Ada Lovelace Day, is an international celebration of the achievements of women in STEM, science, technology, engineering and math. Ada Augusta King, Countess of Lovelace, daughter of Lord Byron, born in 1815 is considered the world’s first computer programmer, writing a program on Jacquard loom punch cards for Charles Babbage’s Analytical Engine. Unfortunately the Analytical Engine never made it past the planning stage. The recently completed incredibly successful Cassini Mission mission had three women in top roles: Project scientist, Linda Spilker; Spacecraft Operations Team Manager, Julie Webster; Imaging Science Subsystem Principle Investigator, Carolyn Porco, plus many more. STEM fields are still male dominated but lets encourage women to enter them too.

The times given are for the Traverse City/Interlochen area of Michigan. They may be different for your location.

Addendum

Ada Lovelace

Ada, Countess of Lovelace (1815-1852) considered the first computer programmer, even though the machine she wrote code for was never built. Credit: Science & Society Picture Library

Part of the Analytical Engine

Part of Charles Babbage’s Analytical Engine on display, in 1843, left of center in this engraving of the King George III Museum in King’s College, London. Unknown engraver.

AnalyticalMachine

Trial model of a part of the Analytical Engine, built by Charles Babbage, as displayed at the Science Museum (London). By Bruno Barral (ByB), CC BY-SA 2.5.

10/07/2019 – Ephemeris – Tides on and by the Moon

October 7, 2019 Comments off

Ephemeris for Monday, October 7th. Today the Sun will be up for 11 hours and 24 minutes, setting at 7:12, and it will rise tomorrow at 7:49. The Moon, 2 days past first quarter, will set at 2:21 tomorrow morning.

We always see the same face of the Moon turned toward the Earth. This does not mean that the Moon doesn’t rotate. It means that the Moon rotates on its axis in exactly the same time it takes to orbit the Earth. That is no coincidence. The effect of the Earth gravitation across the diameter of the Moon have essentially locked the Moon’s rotation to its revolution period. The crust of the far side of the Moon is thicker than the Earth facing side. The Moon is trying to do the same thing to the Earth. Its pull on the side of the Earth facing it is greater than the pull on the Earth’s opposite side. This stresses the Earth and raises tides in the ocean which actually slow the Earth’s rotation a tiny bit. As a consequence it pushes the Moon away by about 3.8 centimeters a year.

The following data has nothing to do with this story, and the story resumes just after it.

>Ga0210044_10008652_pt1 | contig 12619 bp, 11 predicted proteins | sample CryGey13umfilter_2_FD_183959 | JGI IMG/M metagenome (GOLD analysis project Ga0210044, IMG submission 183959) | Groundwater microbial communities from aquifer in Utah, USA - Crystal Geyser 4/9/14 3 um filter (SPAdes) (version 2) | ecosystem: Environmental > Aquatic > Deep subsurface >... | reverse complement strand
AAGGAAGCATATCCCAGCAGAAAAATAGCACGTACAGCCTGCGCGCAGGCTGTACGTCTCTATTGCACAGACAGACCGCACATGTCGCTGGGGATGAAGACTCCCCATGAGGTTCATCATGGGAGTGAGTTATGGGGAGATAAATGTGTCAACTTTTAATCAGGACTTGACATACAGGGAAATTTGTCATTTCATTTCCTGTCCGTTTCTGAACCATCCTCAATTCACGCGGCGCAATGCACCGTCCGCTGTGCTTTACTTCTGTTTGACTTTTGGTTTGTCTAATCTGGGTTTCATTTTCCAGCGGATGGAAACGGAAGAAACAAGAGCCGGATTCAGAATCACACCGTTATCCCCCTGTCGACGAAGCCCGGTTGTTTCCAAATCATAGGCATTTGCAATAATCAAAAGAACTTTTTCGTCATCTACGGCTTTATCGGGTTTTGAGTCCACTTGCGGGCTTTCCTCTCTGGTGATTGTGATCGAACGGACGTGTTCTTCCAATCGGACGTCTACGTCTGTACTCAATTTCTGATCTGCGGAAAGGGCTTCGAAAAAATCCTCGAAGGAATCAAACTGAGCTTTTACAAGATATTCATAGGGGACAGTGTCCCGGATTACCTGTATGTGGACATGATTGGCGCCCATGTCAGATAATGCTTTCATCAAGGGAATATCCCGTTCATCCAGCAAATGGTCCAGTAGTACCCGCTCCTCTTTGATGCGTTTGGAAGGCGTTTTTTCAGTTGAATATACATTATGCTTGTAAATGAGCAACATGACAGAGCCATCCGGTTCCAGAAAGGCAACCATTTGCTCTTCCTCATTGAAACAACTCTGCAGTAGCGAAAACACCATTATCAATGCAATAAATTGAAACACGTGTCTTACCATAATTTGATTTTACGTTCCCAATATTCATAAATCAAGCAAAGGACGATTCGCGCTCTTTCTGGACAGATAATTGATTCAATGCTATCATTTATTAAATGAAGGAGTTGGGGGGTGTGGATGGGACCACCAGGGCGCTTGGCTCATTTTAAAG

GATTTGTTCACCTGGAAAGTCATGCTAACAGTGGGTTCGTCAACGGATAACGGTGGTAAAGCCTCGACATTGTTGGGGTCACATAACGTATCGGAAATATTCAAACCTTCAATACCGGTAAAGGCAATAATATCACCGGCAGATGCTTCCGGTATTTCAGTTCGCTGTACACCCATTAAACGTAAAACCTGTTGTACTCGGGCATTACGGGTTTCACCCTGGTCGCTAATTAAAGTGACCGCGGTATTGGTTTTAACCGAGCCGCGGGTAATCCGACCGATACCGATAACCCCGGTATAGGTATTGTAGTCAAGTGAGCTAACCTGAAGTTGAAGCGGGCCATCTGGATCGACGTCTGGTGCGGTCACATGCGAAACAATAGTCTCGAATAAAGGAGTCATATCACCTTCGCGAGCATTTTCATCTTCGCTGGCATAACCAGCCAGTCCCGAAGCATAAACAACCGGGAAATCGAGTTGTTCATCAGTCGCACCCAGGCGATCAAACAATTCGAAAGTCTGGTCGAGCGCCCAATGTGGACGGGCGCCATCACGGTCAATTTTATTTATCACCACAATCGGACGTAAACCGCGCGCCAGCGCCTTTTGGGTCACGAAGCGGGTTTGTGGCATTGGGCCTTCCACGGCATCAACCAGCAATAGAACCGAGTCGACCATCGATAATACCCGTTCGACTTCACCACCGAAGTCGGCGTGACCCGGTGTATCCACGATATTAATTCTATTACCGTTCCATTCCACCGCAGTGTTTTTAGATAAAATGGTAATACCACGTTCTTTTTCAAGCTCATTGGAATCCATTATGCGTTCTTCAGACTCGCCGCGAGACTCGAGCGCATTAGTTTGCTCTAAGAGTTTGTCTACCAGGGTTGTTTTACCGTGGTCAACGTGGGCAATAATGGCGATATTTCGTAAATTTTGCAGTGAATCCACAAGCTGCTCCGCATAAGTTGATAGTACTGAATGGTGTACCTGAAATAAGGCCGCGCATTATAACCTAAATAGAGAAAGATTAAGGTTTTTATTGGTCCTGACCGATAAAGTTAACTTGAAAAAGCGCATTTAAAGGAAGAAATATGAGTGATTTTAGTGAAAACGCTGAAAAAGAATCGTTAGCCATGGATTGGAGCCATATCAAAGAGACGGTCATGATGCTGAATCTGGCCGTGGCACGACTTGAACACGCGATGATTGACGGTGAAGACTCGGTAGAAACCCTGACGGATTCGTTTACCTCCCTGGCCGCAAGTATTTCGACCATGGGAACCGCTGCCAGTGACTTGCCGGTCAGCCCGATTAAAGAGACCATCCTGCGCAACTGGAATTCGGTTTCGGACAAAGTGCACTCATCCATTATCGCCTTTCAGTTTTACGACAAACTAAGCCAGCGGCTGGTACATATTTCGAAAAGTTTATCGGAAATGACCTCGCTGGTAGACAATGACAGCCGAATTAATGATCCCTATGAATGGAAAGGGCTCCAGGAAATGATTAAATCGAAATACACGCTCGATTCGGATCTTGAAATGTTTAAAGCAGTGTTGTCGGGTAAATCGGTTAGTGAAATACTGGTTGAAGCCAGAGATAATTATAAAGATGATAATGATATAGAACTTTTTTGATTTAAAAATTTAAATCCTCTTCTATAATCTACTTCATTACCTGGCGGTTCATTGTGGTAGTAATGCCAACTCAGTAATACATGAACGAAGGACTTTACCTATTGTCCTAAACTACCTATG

The times given are for the Traverse City/Interlochen area of Michigan. They may be different for your location.

Addendum

Asymmetry of the crust of the Moon. Credit Lunar and Planetary Institute and Center for Lunar Science and Exploration.

For more information on this illustration:  https://www.lpi.usra.edu/exploration/training/illustrations/planetaryInteriors/ 4th illustration.

 

Categories: Concepts, Ephemeris Program Tags: , ,

10/04/2019 – Ephemeris – Astronomy events in Traverse City this weekend

October 4, 2019 Comments off

Ephemeris for Friday, October 4th. Today the Sun will be up for 11 hours and 34 minutes, setting at 7:18, and it will rise tomorrow at 7:45. The Moon, 1 day before first quarter, will set at 11:33 this evening.

Tonight and tomorrow night there will be astronomy events at the Northwestern Michigan College’s Rogers Observatory and weather permitting tomorrow night on Front Street in Traverse City.

  • Tonight there is the monthly meeting of the Grand Traverse Astronomical Society with a program at 8 p.m. and a star party starting at 9 p.m.
  • Tomorrow night at the observatory from 7 to 8:30 p.m. NMC, the Rogers Observatory and the Traverse Area District Library will present Storyteller’s Night Sky with Mary Stewart Adams.
  • At the same time, if it’s clear, members of the Grand Traverse Astronomical Society will set up telescopes on the East 200 block of Front Street in Traverse City for the International Observe the Moon Night.

The times given are for the Traverse City/Interlochen area of Michigan. They may be different for your location.

10/03/2019 -Ephemeris – The Moon tonight

October 3, 2019 Comments off

Ephemeris for Thursday, October 3rd. Today the Sun will be up for 11 hours and 37 minutes, setting at 7:20, and it will rise tomorrow at 7:44. The Moon, 2 days before first quarter, will set at 10:46 this evening.

The planet Jupiter will appear below and right of the crescent Moon tonight. This evening one of the striking lunar craters will be seen at the sunrise line or terminator on the Moon. The crater might just be glimpsed in steadily held or tripod mounted binoculars, and definitely in a small telescope. The crater is Theophilus, some 61 miles (101 km) in diameter located south of the Sea of Tranquility. At lunar sunrise the central peak of the crater catches the Sun of the lunar sunrise way before the floor is illuminated showing a point of light within the circular crater rim against the black floor of the crater. That should happen before the Moon sets at quarter to 11 p.m. The central peak extends 650 feet (200 m) above the crater walls.

The times given are for the Traverse City/Interlochen area of Michigan. They may be different for your location.

Addendum

The Moon

The Crater Theophilus on the Moon’s terminator at10 p.m. October 3, 2019, Created using Virtual Moon Atlas.